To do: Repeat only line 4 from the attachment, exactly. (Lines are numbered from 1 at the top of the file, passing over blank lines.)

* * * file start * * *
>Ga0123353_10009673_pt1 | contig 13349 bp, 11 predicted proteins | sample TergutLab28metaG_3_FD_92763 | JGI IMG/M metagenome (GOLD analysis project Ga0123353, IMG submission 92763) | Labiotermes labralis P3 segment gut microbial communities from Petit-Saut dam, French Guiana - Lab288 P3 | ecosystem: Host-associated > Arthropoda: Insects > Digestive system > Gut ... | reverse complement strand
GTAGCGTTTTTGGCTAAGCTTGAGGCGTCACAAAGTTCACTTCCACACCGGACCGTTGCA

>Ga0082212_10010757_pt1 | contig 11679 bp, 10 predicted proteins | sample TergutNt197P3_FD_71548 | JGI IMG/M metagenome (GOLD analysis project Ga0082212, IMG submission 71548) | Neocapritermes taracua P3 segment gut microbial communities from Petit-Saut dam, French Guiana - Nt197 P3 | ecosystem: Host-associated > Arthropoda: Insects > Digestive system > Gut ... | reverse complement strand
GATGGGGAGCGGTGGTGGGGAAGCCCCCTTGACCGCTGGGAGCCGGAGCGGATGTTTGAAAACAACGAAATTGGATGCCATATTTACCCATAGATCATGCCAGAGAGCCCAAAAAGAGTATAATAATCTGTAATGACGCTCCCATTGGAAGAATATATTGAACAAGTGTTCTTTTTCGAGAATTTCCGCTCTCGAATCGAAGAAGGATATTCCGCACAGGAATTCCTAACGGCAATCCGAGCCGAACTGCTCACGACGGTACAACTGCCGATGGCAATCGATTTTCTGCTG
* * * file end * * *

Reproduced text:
GATGGGGAGCGGTGGTGGGGAAGCCCCCTTGACCGCTGGGAGCCGGAGCGGATGTTTGAAAACAACGAAATTGGATGCCATATTTACCCATAGATCATGCCAGAGAGCCCAAAAAGAGTATAATAATCTGTAATGACGCTCCCATTGGAAGAATATATTGAACAAGTGTTCTTTTTCGAGAATTTCCGCTCTCGAATCGAAGAAGGATATTCCGCACAGGAATTCCTAACGGCAATCCGAGCCGAACTGCTCACGACGGTACAACTGCCGATGGCAATCGATTTTCTGCTG